Now, you don’t need any experience with transcription work to get started; just pass a grammar quiz and provide a quick transcription sample, and you’re free to start.

2. TranscribeMe

TranscribeMe offers training and starting pay of $15 to $22 per audio hour.

Typically, you’ll be transcribing short clips of two to four minutes, and you can take on as much work as you want.

Basically, when one clip finishes, the next one loads automatically until you feel like stopping — it’s a fairly simple process.

TranscribeMe also offers advancement opportunities to work on “Special Teams” for medical transcription and “Special Styles” for VIP clients.

3. Crowdsurf

And as a freelance transcriptionist for Crowdsurf, you’ll be creating video captions for deaf, hard of hearing, and second language viewers.

So, if you’re detail-oriented and have great listening skills, they’d like to hear from you.

You’ll also need top-notch proofreading skills and English fluency (but you probably already knew that).

So, first, you’ll need to sign up on Work Market.

After that, you’ll be able to connect with Crowdsurf for freelance work as a transcriber.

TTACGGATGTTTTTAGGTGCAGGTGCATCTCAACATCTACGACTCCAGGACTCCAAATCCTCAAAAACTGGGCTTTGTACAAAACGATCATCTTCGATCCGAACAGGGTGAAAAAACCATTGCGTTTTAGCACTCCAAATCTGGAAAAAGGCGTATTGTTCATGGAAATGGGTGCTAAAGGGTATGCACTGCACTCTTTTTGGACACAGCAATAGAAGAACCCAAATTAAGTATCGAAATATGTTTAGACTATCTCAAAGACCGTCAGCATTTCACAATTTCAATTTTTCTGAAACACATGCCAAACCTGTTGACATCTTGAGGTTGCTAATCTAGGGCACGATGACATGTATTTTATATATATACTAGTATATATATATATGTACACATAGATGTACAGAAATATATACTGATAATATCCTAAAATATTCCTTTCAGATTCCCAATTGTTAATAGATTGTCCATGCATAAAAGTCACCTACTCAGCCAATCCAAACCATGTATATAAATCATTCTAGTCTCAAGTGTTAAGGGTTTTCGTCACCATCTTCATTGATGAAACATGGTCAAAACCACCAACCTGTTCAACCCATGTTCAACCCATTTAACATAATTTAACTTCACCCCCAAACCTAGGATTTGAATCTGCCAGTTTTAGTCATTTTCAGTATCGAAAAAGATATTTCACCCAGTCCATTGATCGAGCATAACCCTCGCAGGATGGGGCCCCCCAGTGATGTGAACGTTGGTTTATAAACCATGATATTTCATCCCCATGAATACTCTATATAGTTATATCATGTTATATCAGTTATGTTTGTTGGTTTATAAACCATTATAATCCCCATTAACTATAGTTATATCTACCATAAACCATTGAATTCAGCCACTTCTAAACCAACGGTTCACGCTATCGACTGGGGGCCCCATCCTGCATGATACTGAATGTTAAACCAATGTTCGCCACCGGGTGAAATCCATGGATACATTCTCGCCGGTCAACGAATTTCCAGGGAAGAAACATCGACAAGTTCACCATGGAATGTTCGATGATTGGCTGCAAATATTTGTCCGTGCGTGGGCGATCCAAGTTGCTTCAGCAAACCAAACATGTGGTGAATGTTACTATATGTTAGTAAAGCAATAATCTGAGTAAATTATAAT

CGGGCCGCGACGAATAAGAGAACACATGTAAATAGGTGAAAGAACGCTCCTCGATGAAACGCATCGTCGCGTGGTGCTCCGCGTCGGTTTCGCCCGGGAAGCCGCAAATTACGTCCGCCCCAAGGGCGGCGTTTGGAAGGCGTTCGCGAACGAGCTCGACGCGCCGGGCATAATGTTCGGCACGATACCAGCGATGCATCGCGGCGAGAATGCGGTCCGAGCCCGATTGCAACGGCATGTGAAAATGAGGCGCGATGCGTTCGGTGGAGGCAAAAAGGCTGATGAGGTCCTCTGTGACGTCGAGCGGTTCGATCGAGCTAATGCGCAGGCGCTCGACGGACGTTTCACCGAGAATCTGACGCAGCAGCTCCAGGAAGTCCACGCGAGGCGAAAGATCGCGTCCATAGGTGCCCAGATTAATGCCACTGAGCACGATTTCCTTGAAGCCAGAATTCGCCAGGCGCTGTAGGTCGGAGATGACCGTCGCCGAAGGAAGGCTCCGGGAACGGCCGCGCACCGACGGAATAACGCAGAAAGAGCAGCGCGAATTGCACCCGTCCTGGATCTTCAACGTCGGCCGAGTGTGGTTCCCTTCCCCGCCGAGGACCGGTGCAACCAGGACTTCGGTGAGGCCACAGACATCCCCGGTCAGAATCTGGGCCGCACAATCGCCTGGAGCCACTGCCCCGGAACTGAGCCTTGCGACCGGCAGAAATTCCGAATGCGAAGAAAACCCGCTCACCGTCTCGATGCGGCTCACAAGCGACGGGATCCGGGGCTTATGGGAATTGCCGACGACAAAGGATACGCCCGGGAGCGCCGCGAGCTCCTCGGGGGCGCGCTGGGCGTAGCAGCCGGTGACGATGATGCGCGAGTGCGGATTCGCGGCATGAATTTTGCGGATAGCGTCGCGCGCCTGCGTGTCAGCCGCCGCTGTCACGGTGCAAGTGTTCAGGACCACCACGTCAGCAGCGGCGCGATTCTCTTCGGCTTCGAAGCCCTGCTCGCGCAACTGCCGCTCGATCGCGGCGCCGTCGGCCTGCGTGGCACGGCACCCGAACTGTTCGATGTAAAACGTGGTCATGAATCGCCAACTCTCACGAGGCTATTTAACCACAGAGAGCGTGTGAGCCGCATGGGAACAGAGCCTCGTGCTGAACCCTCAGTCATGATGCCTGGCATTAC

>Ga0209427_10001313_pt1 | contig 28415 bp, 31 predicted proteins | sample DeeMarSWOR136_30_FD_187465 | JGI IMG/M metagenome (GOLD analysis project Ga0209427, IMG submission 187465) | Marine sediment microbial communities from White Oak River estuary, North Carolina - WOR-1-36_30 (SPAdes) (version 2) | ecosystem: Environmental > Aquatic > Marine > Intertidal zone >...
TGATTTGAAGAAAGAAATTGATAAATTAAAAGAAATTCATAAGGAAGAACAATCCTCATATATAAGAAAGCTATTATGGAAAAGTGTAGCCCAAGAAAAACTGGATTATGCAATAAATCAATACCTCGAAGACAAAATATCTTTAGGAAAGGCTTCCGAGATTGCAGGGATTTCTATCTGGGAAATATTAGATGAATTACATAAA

Crowdsurf promises that “by day’s end, you can have cash to spend.”

4. Quicktate

And like most transcribing jobs, a certain level of English fluency is required. But, if English isn’t your forte, Quicktate also has foreign language transcribing opportunities.

Now, Quicktate does require experience in transcription. So, this may not be a great option if you’re just starting.

(You’ll also need to be free of any felonies or misdemeanors).

As far as the work goes:

On one job, you might be transcribing 2-3 minute voicemail messages. And on the next, you could be working through conference calls that last several hours.

5. SpeakWrite

You must be a legal resident of the U.S. or Canada to apply to SpeakWrite.

Note to our friends in Cali: Applications from California residents are not accepted.

SpeakWrite requires one year of transcription experience in an office environment. You’ll also need to pass a typing test with 60 words per minute (wpm).